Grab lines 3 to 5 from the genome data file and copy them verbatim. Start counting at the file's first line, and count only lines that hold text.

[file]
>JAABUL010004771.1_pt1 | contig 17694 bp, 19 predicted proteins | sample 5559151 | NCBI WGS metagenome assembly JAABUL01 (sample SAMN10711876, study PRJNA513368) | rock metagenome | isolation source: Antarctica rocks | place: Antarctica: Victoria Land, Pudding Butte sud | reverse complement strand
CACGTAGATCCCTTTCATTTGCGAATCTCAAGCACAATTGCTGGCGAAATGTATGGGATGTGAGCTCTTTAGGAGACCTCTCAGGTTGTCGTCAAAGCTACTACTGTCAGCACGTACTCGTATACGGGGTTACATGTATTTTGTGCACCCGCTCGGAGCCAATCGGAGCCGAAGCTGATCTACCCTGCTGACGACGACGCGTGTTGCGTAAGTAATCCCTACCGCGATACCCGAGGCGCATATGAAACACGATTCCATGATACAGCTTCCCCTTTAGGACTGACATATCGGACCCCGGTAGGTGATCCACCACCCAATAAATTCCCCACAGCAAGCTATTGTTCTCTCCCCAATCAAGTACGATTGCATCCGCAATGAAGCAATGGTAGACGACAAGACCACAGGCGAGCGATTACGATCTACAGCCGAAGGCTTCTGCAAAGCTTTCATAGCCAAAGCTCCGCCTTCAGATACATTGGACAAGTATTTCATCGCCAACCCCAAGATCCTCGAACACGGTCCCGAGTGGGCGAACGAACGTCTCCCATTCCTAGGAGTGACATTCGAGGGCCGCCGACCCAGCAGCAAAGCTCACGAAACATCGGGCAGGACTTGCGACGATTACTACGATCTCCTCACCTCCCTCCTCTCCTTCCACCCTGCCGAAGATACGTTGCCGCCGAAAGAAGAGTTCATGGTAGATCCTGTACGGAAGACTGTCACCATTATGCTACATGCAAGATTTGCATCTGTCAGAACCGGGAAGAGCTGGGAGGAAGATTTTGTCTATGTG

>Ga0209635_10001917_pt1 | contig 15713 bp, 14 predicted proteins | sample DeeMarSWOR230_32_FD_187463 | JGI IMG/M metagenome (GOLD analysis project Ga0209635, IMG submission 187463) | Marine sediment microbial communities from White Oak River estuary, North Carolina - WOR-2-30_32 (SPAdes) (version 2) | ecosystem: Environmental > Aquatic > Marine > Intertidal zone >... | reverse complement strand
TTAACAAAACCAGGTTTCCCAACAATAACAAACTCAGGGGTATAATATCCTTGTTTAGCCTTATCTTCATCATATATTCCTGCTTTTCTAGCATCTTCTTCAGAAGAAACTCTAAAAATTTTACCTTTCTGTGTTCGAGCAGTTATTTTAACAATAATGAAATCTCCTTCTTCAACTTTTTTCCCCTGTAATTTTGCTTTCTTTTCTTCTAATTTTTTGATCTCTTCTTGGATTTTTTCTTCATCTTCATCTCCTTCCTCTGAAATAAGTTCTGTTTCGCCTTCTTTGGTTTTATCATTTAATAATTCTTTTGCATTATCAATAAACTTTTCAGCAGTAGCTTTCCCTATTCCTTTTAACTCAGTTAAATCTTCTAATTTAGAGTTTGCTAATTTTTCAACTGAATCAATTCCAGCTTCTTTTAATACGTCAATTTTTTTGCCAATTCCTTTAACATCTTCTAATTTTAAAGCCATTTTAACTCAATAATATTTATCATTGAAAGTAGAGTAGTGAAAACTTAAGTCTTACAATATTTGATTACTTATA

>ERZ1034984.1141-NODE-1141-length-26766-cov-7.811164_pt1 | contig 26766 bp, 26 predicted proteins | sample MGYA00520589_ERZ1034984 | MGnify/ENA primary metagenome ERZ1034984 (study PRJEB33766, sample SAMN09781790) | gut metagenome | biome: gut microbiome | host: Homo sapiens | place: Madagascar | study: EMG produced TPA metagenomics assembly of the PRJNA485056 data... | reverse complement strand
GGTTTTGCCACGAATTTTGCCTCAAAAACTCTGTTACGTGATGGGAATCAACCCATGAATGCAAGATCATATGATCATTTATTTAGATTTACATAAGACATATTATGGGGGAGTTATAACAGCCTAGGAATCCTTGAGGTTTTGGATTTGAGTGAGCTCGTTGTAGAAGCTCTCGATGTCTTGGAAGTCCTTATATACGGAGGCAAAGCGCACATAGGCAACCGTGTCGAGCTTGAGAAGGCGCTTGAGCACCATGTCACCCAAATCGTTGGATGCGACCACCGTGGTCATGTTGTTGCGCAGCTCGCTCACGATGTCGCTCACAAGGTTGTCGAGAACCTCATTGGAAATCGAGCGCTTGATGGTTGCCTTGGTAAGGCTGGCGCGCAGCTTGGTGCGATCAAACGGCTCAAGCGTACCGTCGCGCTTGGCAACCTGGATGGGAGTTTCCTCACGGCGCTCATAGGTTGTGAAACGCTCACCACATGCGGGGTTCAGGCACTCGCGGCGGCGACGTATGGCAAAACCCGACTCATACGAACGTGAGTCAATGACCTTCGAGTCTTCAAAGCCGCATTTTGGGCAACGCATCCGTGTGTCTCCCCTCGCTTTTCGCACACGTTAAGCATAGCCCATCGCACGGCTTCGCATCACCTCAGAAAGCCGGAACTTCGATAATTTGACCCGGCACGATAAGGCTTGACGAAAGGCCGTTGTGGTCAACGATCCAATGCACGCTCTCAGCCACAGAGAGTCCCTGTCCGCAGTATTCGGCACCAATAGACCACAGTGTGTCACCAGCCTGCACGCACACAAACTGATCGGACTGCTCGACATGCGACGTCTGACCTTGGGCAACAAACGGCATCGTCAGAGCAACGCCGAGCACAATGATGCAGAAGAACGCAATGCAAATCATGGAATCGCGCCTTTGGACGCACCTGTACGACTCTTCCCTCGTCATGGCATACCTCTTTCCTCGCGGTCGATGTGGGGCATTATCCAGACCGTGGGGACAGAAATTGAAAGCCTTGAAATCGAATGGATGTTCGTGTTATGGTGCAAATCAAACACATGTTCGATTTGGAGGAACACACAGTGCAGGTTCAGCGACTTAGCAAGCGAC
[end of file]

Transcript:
>Ga0209635_10001917_pt1 | contig 15713 bp, 14 predicted proteins | sample DeeMarSWOR230_32_FD_187463 | JGI IMG/M metagenome (GOLD analysis project Ga0209635, IMG submission 187463) | Marine sediment microbial communities from White Oak River estuary, North Carolina - WOR-2-30_32 (SPAdes) (version 2) | ecosystem: Environmental > Aquatic > Marine > Intertidal zone >... | reverse complement strand
TTAACAAAACCAGGTTTCCCAACAATAACAAACTCAGGGGTATAATATCCTTGTTTAGCCTTATCTTCATCATATATTCCTGCTTTTCTAGCATCTTCTTCAGAAGAAACTCTAAAAATTTTACCTTTCTGTGTTCGAGCAGTTATTTTAACAATAATGAAATCTCCTTCTTCAACTTTTTTCCCCTGTAATTTTGCTTTCTTTTCTTCTAATTTTTTGATCTCTTCTTGGATTTTTTCTTCATCTTCATCTCCTTCCTCTGAAATAAGTTCTGTTTCGCCTTCTTTGGTTTTATCATTTAATAATTCTTTTGCATTATCAATAAACTTTTCAGCAGTAGCTTTCCCTATTCCTTTTAACTCAGTTAAATCTTCTAATTTAGAGTTTGCTAATTTTTCAACTGAATCAATTCCAGCTTCTTTTAATACGTCAATTTTTTTGCCAATTCCTTTAACATCTTCTAATTTTAAAGCCATTTTAACTCAATAATATTTATCATTGAAAGTAGAGTAGTGAAAACTTAAGTCTTACAATATTTGATTACTTATA

>ERZ1034984.1141-NODE-1141-length-26766-cov-7.811164_pt1 | contig 26766 bp, 26 predicted proteins | sample MGYA00520589_ERZ1034984 | MGnify/ENA primary metagenome ERZ1034984 (study PRJEB33766, sample SAMN09781790) | gut metagenome | biome: gut microbiome | host: Homo sapiens | place: Madagascar | study: EMG produced TPA metagenomics assembly of the PRJNA485056 data... | reverse complement strand